BRASILIA, May 4 (Reuters) - Indigenous leaders in Brazil have asked the World Health Organization (WHO) to set up an emergency fund to help protect their communities from the threat of the coronavirus pandemic.
The number of indigenous people in Brazil who have died from the coronavirus so far has risen to 18, according to indigenous umbrella organization APIB, although the Brazilian government has only officially reported six of the deaths.
“It is a real emergency. Indigenous people are vulnerable and have no protection,” Joenia Wapichana, the first indigenous woman elected to Brazil’s Congress, told Reuters on Monday.
She said the government of President Jair Bolsonaro had not included indigenous people in national plans to fight the virus.
Bolsonaro’s new health minister, Nelson Teich, has said that protecting indigenous people is a priority. The government’s indigenous affairs agency FUNAI has stopped Christian missionaries from evangelizing isolated tribes during the epidemic to avoid contagion.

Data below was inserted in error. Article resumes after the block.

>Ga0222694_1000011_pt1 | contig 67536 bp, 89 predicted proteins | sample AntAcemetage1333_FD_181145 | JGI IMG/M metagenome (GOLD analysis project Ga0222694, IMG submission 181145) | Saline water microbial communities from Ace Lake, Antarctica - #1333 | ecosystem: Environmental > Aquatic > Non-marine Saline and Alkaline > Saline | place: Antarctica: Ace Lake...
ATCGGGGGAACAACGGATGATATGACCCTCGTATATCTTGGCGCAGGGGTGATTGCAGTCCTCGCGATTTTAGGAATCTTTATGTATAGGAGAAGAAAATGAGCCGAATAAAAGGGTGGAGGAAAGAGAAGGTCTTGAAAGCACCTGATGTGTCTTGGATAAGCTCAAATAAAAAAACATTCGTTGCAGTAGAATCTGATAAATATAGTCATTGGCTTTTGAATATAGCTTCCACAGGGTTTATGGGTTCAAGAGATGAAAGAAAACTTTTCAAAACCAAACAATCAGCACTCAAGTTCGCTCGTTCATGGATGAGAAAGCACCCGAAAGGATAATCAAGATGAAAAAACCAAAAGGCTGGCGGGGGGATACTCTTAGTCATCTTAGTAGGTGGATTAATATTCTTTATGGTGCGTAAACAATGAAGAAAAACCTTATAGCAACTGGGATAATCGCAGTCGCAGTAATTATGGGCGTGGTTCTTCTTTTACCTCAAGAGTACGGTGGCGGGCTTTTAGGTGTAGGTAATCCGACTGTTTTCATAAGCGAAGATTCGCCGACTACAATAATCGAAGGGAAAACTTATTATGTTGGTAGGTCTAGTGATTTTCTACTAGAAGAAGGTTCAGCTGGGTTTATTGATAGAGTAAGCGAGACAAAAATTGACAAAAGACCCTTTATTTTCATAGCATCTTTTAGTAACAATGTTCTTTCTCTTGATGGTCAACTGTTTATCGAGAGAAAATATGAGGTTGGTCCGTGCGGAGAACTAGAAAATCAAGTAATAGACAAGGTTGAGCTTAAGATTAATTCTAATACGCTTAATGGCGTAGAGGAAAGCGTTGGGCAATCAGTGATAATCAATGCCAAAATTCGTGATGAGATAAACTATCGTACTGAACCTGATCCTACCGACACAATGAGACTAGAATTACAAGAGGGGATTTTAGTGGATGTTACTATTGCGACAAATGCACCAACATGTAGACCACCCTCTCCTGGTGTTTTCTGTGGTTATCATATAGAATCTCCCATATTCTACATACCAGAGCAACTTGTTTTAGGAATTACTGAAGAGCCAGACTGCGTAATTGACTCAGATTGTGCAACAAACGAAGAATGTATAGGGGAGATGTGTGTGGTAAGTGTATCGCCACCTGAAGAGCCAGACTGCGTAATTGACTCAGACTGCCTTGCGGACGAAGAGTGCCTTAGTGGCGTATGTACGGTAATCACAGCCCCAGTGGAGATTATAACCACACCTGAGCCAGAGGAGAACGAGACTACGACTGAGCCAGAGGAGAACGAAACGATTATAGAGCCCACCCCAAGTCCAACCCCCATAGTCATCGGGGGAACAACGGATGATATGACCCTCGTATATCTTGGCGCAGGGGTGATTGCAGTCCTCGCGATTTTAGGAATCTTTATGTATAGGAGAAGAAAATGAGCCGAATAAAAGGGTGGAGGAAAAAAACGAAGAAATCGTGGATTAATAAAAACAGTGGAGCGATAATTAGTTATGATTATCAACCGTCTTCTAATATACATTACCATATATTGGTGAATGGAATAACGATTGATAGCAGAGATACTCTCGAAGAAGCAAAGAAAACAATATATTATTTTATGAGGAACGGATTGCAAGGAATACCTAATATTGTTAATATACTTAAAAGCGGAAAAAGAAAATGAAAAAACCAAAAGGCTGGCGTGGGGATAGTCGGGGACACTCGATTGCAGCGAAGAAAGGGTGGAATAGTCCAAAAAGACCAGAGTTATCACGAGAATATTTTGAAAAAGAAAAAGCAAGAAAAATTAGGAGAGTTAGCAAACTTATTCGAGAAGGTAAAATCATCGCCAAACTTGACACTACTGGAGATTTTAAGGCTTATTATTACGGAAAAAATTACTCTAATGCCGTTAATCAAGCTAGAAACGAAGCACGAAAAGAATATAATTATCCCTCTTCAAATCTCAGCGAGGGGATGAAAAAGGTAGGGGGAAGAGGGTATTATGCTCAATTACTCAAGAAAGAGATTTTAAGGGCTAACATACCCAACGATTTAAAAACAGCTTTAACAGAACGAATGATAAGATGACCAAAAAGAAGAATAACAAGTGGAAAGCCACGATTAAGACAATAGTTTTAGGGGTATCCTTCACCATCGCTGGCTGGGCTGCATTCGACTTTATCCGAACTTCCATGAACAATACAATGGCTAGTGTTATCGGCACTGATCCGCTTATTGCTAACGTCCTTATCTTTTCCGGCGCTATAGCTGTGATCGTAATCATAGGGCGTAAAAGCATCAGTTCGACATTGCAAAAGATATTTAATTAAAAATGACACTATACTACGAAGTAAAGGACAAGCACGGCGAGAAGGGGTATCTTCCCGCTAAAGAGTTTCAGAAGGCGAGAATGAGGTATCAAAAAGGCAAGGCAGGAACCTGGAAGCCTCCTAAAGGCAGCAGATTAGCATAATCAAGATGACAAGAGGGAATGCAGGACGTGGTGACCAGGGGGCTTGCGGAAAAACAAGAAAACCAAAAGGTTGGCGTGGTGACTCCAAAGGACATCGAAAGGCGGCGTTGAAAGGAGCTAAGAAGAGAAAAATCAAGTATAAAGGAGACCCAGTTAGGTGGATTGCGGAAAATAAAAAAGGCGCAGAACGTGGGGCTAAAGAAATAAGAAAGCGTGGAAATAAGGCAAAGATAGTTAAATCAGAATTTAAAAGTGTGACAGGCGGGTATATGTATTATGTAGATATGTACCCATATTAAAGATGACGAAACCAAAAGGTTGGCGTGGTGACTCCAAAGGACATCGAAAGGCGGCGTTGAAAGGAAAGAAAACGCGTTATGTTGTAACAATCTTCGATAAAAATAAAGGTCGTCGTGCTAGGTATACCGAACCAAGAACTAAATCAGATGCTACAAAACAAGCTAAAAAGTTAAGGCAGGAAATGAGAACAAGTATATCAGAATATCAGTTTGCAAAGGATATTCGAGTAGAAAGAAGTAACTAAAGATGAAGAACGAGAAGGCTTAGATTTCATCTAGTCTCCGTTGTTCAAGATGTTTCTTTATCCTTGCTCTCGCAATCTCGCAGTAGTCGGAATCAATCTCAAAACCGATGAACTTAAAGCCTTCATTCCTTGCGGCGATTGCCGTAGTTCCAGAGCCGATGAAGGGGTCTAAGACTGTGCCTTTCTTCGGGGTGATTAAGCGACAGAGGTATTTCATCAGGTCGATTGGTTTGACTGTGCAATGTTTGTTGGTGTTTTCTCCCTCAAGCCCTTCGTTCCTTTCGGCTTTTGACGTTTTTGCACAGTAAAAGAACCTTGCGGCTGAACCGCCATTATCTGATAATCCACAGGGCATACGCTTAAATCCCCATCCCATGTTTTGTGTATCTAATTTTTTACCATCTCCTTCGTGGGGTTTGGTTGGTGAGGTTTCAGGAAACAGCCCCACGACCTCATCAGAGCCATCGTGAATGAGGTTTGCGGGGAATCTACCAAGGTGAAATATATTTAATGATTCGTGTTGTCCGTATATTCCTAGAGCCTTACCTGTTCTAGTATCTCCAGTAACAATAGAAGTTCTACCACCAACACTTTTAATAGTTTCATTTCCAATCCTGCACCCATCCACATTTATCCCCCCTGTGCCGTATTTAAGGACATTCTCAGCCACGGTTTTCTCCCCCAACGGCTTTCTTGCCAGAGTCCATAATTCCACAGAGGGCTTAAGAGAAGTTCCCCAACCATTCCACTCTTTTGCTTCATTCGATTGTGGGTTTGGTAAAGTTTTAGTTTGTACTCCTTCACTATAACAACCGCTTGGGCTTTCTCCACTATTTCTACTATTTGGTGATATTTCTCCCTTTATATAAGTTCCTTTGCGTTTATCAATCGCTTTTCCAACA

Many of Brazil’s 850,000 indigenous people live in remote areas of the Amazon with little or no access to healthcare.
Indigenous organizations in Brazil had written to the head of the WHO, Tedros Adhanom Ghebreyesus, asking for help to provide personal protective equipment that is unavailable to health workers in tribal reservations and villages, Wapichana said.
The appeal followed an open letter sent by dozens of international artists, musicians and actors on Sunday to Bolsonaro calling on him to protect Brazil’s indigenous people.
Signers included artists Ai Weiwei and David Hockney, musicians Sting and Paul McCartney, actors Glenn Close and Sylvester Stallone, and film and TV host Oprah Winfrey.
The letter warned that the “extreme threat” faced by indigenous people in Brazil was amplified by invasions of protected tribal lands by illegal miners, loggers and cattle ranchers.
“These illicit activities have accelerated in recent weeks because the Brazilian authorities charged with protecting these lands have been immobilized by the pandemic,” the letter said.
Reporting by Anthony Boadle, Editing by Rosalba O'Brien